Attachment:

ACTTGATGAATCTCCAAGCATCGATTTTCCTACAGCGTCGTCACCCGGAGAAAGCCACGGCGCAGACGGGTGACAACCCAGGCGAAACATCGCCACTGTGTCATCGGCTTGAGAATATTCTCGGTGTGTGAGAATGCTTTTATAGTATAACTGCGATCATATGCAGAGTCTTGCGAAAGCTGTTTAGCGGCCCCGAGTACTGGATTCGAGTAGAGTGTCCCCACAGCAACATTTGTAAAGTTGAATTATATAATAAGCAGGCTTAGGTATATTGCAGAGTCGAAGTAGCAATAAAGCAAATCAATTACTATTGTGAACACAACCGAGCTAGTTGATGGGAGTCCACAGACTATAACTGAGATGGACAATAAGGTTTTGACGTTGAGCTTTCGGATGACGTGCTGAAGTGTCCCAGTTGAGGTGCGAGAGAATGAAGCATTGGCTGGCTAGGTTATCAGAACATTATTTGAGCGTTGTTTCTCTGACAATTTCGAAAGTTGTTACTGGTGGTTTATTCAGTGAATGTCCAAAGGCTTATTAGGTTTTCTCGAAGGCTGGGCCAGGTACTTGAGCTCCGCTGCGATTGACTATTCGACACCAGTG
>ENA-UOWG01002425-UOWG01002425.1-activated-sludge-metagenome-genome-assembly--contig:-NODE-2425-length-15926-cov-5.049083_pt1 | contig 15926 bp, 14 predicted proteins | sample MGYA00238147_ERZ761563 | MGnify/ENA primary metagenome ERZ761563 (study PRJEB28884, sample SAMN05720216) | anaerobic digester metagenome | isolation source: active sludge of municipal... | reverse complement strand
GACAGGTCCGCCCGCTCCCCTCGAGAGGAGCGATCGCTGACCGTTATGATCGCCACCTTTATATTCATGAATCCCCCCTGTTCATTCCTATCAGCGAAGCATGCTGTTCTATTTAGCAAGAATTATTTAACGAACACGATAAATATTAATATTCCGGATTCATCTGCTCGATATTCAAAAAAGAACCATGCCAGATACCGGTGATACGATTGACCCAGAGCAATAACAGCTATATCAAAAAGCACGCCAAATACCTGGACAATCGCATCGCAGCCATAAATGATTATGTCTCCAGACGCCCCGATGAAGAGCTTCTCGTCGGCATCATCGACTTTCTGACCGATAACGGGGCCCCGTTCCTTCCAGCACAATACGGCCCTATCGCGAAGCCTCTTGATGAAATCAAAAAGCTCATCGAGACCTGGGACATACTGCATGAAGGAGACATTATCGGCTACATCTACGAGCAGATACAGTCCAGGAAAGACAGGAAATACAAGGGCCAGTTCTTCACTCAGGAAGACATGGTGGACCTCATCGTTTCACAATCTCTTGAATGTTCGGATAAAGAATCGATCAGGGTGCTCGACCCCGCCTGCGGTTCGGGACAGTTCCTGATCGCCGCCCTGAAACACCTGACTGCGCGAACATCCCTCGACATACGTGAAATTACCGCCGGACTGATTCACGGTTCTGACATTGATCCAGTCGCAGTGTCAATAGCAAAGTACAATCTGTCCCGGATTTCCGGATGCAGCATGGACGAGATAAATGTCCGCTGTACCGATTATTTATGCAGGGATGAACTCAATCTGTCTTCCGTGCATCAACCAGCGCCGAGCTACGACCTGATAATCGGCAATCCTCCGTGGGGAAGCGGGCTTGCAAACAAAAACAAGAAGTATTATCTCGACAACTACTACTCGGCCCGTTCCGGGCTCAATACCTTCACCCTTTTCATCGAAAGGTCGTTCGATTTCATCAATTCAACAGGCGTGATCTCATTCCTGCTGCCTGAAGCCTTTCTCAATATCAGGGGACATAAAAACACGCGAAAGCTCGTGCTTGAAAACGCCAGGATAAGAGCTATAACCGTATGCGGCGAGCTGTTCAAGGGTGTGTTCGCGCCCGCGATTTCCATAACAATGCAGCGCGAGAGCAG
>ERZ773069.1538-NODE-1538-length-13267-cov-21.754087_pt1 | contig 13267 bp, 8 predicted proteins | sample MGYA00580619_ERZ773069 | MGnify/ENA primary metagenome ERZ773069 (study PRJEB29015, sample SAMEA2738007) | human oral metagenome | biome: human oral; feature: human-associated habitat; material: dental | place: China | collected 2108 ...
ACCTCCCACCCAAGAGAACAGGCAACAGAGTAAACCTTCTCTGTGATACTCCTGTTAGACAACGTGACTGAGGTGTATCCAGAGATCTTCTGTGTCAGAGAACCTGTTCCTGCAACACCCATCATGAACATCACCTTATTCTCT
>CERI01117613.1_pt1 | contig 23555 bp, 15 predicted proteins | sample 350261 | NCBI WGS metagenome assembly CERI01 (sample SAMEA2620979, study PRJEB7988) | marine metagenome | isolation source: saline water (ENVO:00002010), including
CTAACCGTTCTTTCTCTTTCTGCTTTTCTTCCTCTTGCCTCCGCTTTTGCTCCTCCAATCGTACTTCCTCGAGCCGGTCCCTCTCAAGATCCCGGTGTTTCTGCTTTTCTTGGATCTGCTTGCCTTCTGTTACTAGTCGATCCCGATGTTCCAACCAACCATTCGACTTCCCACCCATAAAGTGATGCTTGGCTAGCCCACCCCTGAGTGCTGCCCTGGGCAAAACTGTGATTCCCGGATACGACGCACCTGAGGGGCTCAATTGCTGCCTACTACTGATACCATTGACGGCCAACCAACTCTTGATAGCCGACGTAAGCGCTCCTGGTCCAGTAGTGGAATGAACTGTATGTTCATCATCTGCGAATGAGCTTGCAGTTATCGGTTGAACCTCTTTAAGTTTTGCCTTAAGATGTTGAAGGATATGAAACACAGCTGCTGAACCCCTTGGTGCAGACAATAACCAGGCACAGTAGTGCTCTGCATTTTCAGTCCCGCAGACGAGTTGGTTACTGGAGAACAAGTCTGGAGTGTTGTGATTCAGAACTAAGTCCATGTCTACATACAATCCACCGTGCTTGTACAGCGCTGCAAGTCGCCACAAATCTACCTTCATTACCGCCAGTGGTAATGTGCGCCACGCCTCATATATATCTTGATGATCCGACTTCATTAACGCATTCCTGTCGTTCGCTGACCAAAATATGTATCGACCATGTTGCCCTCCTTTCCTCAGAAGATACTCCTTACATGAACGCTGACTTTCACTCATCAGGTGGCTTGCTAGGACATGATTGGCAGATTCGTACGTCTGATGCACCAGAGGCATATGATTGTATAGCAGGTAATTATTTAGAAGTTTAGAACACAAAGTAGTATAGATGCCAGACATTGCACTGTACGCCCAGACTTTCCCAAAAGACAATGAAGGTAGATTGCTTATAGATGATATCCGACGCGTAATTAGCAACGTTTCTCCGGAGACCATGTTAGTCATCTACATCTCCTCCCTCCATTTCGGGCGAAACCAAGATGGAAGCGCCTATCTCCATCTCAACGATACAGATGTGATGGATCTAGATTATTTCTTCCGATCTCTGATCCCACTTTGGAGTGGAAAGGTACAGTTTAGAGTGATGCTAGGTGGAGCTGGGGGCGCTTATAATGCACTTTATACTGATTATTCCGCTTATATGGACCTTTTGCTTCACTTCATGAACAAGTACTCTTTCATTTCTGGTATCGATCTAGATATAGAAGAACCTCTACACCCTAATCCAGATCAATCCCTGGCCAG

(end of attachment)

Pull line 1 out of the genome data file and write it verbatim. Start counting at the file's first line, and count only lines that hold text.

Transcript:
ACTTGATGAATCTCCAAGCATCGATTTTCCTACAGCGTCGTCACCCGGAGAAAGCCACGGCGCAGACGGGTGACAACCCAGGCGAAACATCGCCACTGTGTCATCGGCTTGAGAATATTCTCGGTGTGTGAGAATGCTTTTATAGTATAACTGCGATCATATGCAGAGTCTTGCGAAAGCTGTTTAGCGGCCCCGAGTACTGGATTCGAGTAGAGTGTCCCCACAGCAACATTTGTAAAGTTGAATTATATAATAAGCAGGCTTAGGTATATTGCAGAGTCGAAGTAGCAATAAAGCAAATCAATTACTATTGTGAACACAACCGAGCTAGTTGATGGGAGTCCACAGACTATAACTGAGATGGACAATAAGGTTTTGACGTTGAGCTTTCGGATGACGTGCTGAAGTGTCCCAGTTGAGGTGCGAGAGAATGAAGCATTGGCTGGCTAGGTTATCAGAACATTATTTGAGCGTTGTTTCTCTGACAATTTCGAAAGTTGTTACTGGTGGTTTATTCAGTGAATGTCCAAAGGCTTATTAGGTTTTCTCGAAGGCTGGGCCAGGTACTTGAGCTCCGCTGCGATTGACTATTCGACACCAGTG